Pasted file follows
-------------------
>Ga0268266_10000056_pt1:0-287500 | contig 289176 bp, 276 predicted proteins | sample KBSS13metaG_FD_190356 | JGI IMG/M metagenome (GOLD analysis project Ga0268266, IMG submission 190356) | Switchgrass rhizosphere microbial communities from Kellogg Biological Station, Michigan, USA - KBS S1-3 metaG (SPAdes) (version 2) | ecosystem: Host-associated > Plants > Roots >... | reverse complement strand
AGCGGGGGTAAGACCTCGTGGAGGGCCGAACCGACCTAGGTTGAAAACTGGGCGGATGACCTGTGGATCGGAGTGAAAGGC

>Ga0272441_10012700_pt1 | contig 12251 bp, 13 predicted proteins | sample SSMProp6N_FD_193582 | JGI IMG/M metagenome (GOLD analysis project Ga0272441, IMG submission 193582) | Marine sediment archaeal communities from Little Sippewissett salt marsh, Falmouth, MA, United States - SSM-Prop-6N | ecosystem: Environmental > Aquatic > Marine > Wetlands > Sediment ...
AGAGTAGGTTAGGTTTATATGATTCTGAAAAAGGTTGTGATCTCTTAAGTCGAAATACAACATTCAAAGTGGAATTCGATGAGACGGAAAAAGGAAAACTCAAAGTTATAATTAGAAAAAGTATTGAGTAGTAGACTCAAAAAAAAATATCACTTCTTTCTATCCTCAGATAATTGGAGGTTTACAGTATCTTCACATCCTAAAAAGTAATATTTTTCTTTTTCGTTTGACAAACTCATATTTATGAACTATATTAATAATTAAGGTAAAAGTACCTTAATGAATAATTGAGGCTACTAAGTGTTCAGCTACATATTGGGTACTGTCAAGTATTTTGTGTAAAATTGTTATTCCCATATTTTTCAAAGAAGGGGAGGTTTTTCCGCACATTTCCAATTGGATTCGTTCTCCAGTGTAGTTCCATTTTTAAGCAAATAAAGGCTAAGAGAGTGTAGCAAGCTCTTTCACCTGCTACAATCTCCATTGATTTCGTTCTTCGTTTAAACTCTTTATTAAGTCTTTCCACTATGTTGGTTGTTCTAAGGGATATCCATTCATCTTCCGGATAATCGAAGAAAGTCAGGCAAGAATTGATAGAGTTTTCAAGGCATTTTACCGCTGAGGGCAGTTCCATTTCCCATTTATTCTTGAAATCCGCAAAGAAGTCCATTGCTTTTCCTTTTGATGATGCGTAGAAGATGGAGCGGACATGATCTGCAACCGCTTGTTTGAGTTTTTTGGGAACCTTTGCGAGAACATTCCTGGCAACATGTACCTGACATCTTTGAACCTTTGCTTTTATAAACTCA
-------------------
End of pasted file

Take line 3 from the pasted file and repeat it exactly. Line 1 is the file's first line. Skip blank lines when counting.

>Ga0272441_10012700_pt1 | contig 12251 bp, 13 predicted proteins | sample SSMProp6N_FD_193582 | JGI IMG/M metagenome (GOLD analysis project Ga0272441, IMG submission 193582) | Marine sediment archaeal communities from Little Sippewissett salt marsh, Falmouth, MA, United States - SSM-Prop-6N | ecosystem: Environmental > Aquatic > Marine > Wetlands > Sediment ...